January 3, 2007 8:55 PM

Siblings sharing beds - advice, please

I don't have experience on this one - does anyone out there?

Dear Barbara,

I have a question for a mother-of-many and guessed you would be a great person to ask. I have just 2 little boys barely 2 & 4 years old. They're 21 months apart, and the 4 year old has special needs and wakes several times a night crying. When he was a toddler, he got a virus and rash and stopped speaking and developed sensory problems. He might be on the autistic spectrum. If we sleep with him while out of town or when he is sick etc, he sleeps through the night, but we do not co-sleep.

His little brother has asked to sleep in big brother's bed, and big brother wants to sleep with little brother. Tonight they actually climbed into the twin bed and got under the blankets at bedtime. I have been thinking for a long time that our 4 year old would sleep through the night if he slept with his brother or if he had a dog. I receive so much (worldly) counsel about how I should force him to be strong and not dependent, but I really believe this comfort of sleeping with his brother would be good for him and make their bond even stronger.

As a mom of children with special needs & perhaps differing sleep habits, do you have advice for me? Have you ever had your children share a bed? I have also thought I could put them in the same room in their own beds, but they would probably end up in the same bed anyway. ;) If we will put them in the same bed, now is the time while little one wants to.

Thank you for any insight you have to share!
Honey :)


Posted in Mothering | Permalink


I have no practical experience in this area, but I do know quite a bit about social history. My first thought up[on reading this question was: Well, siblings used to sleep in the same bed all the time!

In the 19th century and earlier, it was the norm for brothers to sleep together. (And for sisters to sleep together, too.) And if anything, earlier generations were *more* strong and independent.

Food for thought.

Posted by: Kristina | January 3, 2007 9:46 PM

Hi Barbara,
I just responded to this exact same question on Shereen's blog.
Here's my answer:
My boys age 7 and 4 have 1 twin bed in their room and share. My 8 yo boy complains that he has his own room!
My 3 girls (5, 2, 1) share a room, but have their own beds, and I almost always find the 5 and 2 yo in bed together, and occasionally all 3 of the girls piled up like puppies sleeping.
Even in our country, each child sleeping in their own bed is a very, very recent thing. They used to almost always share with a sib. And still do, in other countries.
As long as one boy is not harrassing the other, and they are not staying up playing all night (reason my 8 yo does NOT share a bed!), they are fine.
A 4 yo with sensory problems doesn't NEED to grow up and be tough. He needs to be treated like a child and have his needs met, so he can develop properly and develop appropriate coping mechanisms. Don't feed the babies to the wolves yet! Trust me, he won't be wanting to drag his brother to bed with him when he's grown and married!
Besides, my tough, grown up construction worker husband doesn't sleep alone either ;)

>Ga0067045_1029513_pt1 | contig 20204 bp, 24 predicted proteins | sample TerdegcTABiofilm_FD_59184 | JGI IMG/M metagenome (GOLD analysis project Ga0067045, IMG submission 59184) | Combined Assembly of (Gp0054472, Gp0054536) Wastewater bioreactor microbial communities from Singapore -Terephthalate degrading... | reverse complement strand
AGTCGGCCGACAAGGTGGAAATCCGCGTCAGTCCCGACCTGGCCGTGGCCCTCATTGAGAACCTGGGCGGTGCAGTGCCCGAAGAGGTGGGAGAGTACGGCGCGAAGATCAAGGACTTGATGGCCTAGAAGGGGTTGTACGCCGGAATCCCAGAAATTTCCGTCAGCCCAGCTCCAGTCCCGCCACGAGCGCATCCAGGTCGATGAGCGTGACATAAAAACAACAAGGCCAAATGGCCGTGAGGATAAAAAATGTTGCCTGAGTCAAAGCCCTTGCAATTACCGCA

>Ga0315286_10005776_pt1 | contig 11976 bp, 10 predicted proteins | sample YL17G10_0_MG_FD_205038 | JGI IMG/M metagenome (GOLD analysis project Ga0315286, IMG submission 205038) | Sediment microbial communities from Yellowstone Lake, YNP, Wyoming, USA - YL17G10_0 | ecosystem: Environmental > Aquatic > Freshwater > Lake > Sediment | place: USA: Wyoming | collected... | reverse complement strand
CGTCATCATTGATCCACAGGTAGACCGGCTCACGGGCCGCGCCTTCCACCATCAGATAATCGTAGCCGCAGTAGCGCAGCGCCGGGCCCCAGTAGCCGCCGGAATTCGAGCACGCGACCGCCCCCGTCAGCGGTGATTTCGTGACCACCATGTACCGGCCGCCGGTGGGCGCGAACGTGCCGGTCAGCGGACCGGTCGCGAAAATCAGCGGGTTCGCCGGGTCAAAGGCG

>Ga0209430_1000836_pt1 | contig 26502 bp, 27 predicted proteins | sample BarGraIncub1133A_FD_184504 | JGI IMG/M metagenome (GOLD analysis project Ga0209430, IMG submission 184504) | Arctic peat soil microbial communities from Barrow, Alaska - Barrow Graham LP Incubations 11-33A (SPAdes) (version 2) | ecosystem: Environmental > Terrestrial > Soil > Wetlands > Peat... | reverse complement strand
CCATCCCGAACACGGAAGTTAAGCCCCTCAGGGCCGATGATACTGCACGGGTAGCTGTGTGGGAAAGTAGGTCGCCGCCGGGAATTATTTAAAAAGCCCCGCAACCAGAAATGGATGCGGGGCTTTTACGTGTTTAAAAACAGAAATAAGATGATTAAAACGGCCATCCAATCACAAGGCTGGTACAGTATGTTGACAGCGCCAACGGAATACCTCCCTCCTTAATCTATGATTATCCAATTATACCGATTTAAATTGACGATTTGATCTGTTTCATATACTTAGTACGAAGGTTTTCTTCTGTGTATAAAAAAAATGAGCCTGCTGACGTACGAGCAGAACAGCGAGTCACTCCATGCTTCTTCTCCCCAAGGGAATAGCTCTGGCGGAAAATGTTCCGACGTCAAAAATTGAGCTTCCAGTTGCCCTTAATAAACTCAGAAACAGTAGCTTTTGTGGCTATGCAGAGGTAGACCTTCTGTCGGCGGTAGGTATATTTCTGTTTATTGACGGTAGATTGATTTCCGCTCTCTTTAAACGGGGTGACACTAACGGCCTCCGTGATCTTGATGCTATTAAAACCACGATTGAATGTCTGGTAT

We had a family bed when all of my children were nursing - my mind boggles when nursing moms of newborns complain about going upstairs to another room on another floor to feed their babies - no wonder they're worn out! I much prefer the roll over, offer the other side, and go back to sleep approach - and not training the babies to scream for food is a bonus, too!

Also, as far as naptime, I have one girl sleep in my room on my bed because if I don't separate them, they won't go down! We also use sleeping bags a lot.

Mama Says

Posted by: Milehimama | January 3, 2007 9:50 PM

I wholeheartedly recommend it. My kids have all slept with us and/or each other at some point in their lives. They still do most of the time in some combination (I have 4.) I honestly can't see a down side to it, except that they giggle and talk and stay awake soemtimes longer than I wish.


Posted by: Leslie | January 3, 2007 10:08 PM

My sister and I shared a bed from the time she was 3 and I was 5 until we were about 8 and 10. We had fun and disputes along the way. More fun when we were smaller and more disputes as we got older.

I think that if you feel it could benefit your situation - go for it. I also believe it's great for sibs to share rooms. We're planning on bunking our two (now 2 and newborn) as soon as #2 is out of the crib - even though we have a separate bedroom for him now.

I hope your situation works out great! Let us know.

Posted by: Shelly | January 3, 2007 10:11 PM

I dont' know about special needs kids, but my girls sleep together more often than they sleep in their own beds. They are 6 and 8 and are very bright, self-aware, and confident kids.

Posted by: Gem | January 3, 2007 10:26 PM

I have two boys ages 7 & 6 and they have recently started sharing a bed (the top bunk) by their own choosing. It started when we moved into our new house and the older son had trouble adjusting to the new room. However, it's been exciting the see the bond it has created between them. They run right off to bed every night excited to sleep together. I don't see a problem with it as long as they go to sleep.